The Aragonese Castle : symbol of the Kingdom of Naples

Symbol of Ischia, the Aragonese Castle stands on an island of volcanic rock connected to the island of Ischia through a bridge of about 220 meters. It is one of the most visited places of the island also because it often hosts exhibitions and other cultural events much appreciated by locals and tourists.

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History of the Aragonese Castle of Ischia

The story of the Aragonese Castle begins in a very distant time: it is said that Gerone I, tyrant of Syracuse, after intervening in the battle between Tirreni and Cumani, in aid of the seconds and having helped them win, received as a gift the whole island and established the first settlement in the area where, to date, there is the castle.

In 315 B.C. the Romans conquered Ischia and founded the colony of Aenaria: the Castello Aragonese became a fort for the defense of the island, given its strategic position for the control of the arrival of enemy ships.

In 150 BC, an important volcanic eruption razed the city of Aenaria and caused a lowering of the ground level and the consequent separation between the island of the castle and the rest of the island of Ischia.

After the succession of barbarian invasions, Norman and Swabian domination, we reach the period of battles between Aragonese and Angevins until, in 1423, Alfonso of Aragon conquered the area. In the years of his rule, he made various changes to the castle that made it as we know it today.

In this period, the Aragonese Castle no longer had a defensive role for the island but had become a royal residence.


Later, during the Spanish and Austrian domination, the area of the castle saw a decrease in its population that moved to other areas of the island of Ischia: this slow but constant displacement was drastic to the point that, in the 18th century, the castle was used as a political prison. Then, with the unification of Italy, the area of the castle became an area of the new Kingdom of Italy.

The Aragonese Castle has had many “lives”, so to speak, that have seen him play different roles depending on the time. But it is thanks to a lawyer originally from Ischia, Nicola Ernesto Mattera, that the Castle returned to shine: in fact, the lawyer, in 1912, bought the castle at auction and transformed it into his own home, starting a restoration work. Then, in 1967, the castle was declared a non building zone by the Italian State and defined a national monument.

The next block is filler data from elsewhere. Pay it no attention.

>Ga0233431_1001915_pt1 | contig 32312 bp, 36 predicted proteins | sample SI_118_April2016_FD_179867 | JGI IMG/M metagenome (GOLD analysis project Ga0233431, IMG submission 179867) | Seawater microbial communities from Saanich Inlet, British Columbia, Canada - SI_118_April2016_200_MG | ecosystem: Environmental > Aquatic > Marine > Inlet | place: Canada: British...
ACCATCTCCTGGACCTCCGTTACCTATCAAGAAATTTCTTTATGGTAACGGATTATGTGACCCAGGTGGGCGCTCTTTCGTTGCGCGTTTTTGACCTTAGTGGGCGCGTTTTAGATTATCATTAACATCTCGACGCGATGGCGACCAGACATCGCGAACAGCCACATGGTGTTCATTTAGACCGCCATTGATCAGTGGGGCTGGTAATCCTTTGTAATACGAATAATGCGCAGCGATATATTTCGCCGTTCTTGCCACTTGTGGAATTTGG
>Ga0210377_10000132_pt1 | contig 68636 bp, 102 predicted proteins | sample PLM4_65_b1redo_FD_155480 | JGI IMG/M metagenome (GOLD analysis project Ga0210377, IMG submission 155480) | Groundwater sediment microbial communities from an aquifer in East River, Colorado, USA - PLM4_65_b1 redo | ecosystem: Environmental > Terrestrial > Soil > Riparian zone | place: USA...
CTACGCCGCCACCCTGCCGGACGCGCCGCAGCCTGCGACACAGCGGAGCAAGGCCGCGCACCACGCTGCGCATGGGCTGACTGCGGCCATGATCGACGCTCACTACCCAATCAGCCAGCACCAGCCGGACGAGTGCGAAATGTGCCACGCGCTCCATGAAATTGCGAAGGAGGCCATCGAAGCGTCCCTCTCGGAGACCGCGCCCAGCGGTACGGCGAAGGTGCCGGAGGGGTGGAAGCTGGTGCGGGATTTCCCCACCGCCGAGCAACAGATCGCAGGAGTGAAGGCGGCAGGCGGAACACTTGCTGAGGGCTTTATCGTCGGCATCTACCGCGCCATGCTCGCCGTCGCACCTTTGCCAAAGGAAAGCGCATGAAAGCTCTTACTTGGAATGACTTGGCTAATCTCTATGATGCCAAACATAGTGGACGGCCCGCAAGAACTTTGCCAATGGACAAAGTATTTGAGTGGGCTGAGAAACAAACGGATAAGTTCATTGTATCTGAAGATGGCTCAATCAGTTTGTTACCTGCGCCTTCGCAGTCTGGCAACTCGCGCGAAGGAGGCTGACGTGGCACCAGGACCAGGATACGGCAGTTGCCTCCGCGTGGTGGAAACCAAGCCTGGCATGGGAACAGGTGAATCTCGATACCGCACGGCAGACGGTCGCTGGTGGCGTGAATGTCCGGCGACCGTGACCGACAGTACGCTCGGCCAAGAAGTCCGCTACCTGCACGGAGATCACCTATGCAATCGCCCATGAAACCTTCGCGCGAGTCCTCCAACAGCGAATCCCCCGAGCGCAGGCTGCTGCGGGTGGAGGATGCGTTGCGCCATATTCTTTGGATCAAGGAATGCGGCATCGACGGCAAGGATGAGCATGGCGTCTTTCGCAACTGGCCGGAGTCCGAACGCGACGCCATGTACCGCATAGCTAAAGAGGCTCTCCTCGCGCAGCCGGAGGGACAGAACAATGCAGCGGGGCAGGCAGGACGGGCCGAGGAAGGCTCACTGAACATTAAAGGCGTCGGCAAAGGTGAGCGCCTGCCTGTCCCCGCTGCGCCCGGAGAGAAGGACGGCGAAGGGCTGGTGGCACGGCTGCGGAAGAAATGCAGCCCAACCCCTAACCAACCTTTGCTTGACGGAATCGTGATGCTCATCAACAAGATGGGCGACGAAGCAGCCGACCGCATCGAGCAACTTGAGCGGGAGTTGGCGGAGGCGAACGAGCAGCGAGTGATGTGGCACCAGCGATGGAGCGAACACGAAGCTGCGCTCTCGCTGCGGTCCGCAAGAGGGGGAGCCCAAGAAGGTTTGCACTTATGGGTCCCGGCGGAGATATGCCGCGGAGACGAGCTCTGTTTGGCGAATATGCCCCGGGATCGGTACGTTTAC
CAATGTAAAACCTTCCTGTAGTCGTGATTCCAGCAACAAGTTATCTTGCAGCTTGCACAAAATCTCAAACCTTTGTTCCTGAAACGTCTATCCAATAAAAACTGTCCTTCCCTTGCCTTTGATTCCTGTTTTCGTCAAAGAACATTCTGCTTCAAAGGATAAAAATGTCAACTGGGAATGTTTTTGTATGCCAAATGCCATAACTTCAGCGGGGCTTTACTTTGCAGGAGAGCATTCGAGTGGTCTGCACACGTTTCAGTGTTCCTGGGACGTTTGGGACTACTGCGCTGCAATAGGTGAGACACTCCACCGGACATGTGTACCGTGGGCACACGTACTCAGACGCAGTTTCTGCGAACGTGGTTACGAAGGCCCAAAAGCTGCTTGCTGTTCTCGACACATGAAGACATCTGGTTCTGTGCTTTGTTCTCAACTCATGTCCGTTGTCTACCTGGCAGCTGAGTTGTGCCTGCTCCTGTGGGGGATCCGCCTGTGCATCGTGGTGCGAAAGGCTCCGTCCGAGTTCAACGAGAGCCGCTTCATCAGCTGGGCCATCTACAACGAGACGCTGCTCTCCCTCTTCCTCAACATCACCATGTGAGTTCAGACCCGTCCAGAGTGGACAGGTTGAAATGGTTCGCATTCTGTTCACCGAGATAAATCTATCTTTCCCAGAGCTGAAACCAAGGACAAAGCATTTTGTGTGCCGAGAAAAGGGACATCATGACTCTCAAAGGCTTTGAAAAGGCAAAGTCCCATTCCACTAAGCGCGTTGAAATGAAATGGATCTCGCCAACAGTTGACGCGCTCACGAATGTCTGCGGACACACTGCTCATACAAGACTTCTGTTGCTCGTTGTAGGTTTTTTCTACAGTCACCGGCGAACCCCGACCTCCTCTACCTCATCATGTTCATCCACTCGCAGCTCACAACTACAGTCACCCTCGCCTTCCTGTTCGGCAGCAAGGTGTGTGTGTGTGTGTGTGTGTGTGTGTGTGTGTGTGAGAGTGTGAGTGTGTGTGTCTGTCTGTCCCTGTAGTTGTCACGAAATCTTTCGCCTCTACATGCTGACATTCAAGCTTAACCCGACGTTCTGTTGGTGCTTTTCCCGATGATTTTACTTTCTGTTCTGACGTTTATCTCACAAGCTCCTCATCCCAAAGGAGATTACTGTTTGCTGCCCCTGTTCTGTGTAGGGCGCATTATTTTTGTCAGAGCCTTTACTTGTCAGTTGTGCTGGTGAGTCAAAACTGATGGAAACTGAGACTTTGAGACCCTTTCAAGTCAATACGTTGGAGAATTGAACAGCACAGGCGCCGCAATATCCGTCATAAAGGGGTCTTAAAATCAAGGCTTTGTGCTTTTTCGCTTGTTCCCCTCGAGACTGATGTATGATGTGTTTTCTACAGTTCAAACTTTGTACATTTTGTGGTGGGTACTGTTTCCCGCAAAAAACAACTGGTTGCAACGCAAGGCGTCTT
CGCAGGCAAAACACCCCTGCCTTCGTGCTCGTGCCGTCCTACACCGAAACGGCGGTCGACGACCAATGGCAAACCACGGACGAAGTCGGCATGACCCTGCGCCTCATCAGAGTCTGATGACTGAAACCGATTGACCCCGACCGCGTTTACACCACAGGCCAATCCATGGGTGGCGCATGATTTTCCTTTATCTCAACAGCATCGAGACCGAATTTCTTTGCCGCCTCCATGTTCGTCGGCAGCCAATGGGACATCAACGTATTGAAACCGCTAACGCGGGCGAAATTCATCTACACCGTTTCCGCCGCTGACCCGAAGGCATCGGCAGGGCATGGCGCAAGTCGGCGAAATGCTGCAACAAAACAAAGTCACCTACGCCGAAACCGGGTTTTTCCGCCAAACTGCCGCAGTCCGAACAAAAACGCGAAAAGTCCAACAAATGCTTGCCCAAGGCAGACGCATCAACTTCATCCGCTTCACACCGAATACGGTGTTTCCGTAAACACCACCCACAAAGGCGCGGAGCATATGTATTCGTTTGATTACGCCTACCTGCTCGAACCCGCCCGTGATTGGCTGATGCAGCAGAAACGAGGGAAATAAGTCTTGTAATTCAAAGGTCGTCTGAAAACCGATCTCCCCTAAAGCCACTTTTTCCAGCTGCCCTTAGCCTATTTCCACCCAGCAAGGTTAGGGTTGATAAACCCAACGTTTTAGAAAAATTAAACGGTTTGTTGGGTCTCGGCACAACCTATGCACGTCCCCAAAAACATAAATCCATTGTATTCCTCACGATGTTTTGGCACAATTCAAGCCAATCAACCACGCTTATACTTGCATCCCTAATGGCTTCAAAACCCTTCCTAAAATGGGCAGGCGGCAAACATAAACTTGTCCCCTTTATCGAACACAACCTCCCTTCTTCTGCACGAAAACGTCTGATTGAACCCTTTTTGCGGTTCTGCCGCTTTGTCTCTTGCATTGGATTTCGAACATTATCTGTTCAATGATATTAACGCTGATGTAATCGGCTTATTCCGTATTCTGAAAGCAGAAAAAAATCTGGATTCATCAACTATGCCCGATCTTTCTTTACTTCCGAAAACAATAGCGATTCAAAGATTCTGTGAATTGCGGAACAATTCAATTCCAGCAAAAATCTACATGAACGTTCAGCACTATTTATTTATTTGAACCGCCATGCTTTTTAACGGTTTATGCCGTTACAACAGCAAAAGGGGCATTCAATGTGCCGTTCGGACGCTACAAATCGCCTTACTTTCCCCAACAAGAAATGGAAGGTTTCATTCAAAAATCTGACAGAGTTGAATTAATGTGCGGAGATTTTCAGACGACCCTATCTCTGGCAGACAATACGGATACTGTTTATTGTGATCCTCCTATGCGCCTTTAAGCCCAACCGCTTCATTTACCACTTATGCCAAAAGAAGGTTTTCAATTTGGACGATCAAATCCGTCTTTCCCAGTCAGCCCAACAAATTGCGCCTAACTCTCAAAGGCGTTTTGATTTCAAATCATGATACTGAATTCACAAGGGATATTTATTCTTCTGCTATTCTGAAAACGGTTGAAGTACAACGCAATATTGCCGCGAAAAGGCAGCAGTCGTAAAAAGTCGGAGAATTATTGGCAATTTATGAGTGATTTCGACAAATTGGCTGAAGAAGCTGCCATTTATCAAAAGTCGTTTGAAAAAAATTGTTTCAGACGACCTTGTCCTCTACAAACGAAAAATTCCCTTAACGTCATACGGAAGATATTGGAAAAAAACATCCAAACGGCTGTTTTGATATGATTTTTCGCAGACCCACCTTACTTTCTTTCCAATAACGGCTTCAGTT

To date, the Aragonese Castle still has the status of a national monument and has never relied on public funds since it finances its maintenance and any renovation with money from the sale of tickets for visits to its internal.

How to visit the Aragonese Castle?

The Aragonese Castle stands on an island in the area of Ischia Ponte. If, initially, it was possible to reach it only by sea, today there are many ways to do it. In fact you can get to the castle from the Port of Ischia, walking for about half an hour, by bus in about 15 minutes or by taxi.

The entrance ticket has a cost of 10 euro for adults while, for children from 10 to 14 years, the cost is 6 euro. For groups of at least 20 people the cost is 9 euros each; finally, children enter free of charge. The route to visit the castle is almost 2 kilometers and includes more than 20 stages, for a duration of about an hour and a half.


What to see inside the Aragonese Castle

There are many, more than 20, attractions to see during a visit to the castle of Ischia: the most curious, probably, is the putridarium (or scolatoio). It is the cemetery of the Poor Clares, a transitional cemetery where the corpses of nuns carried out their decomposition process.

The story tells us that, in 1575, Beatrice Quadra (widow of Avalos) founded the convent of the Poor Clares, where they settled 40 nuns from another convent in the area. Along with the convent, the transitional cemetery was also born.

Inside this particular cemetery you can see stone seats with a hole in the center, carved into niches along the walls: here, the lifeless bodies of the nuns were placed in a sitting position to rest (and decompose) and the hole was used for the outflow of liquids. At the end of the decomposition process, the bones were collected and cleaned for burial in the ossuary.


During the period of decomposition, the other nuns went to the putridarium to pray and meditate on the little importance of earthly life and the meaning of death. From a purely symbolic point of view, this temporary cemetery was a sort of purgatory, a place where nuns passed away could have been purified.

That putridarium was a very common custom in southern Italy of that period that was abolished only in 1900, for obvious reasons of sanitation. However, the cemetery of the Poor Clares was closed in 1810, along with the convent, following the decree of Joachim Murat, King of Naples at the time of Napoleon, who had the aim of suppressing religious orders to appropriate their wealth.

The putridarium is attached to the Aragonese Castle so during your visit you can see it with your own eyes.

Why visit the Aragonese Castle?

Definitely, because it is the symbol of Ischia. Inside its walls you can breathe the atmosphere of the stories that have alternated inside and relive the great moments of the past. A visit to the castle is a unique cultural experience, truly unmissable.

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